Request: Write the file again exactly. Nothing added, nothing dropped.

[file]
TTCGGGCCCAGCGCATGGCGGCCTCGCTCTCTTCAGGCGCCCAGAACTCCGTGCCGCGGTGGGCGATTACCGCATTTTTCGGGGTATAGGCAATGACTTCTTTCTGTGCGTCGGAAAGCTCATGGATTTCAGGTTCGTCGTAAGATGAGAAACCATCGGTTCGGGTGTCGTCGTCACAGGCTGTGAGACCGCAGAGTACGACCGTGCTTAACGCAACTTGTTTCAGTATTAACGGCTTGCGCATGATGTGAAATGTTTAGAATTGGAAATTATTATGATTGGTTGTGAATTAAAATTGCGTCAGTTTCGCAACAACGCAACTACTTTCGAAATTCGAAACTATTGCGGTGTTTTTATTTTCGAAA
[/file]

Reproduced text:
TTCGGGCCCAGCGCATGGCGGCCTCGCTCTCTTCAGGCGCCCAGAACTCCGTGCCGCGGTGGGCGATTACCGCATTTTTCGGGGTATAGGCAATGACTTCTTTCTGTGCGTCGGAAAGCTCATGGATTTCAGGTTCGTCGTAAGATGAGAAACCATCGGTTCGGGTGTCGTCGTCACAGGCTGTGAGACCGCAGAGTACGACCGTGCTTAACGCAACTTGTTTCAGTATTAACGGCTTGCGCATGATGTGAAATGTTTAGAATTGGAAATTATTATGATTGGTTGTGAATTAAAATTGCGTCAGTTTCGCAACAACGCAACTACTTTCGAAATTCGAAACTATTGCGGTGTTTTTATTTTCGAAA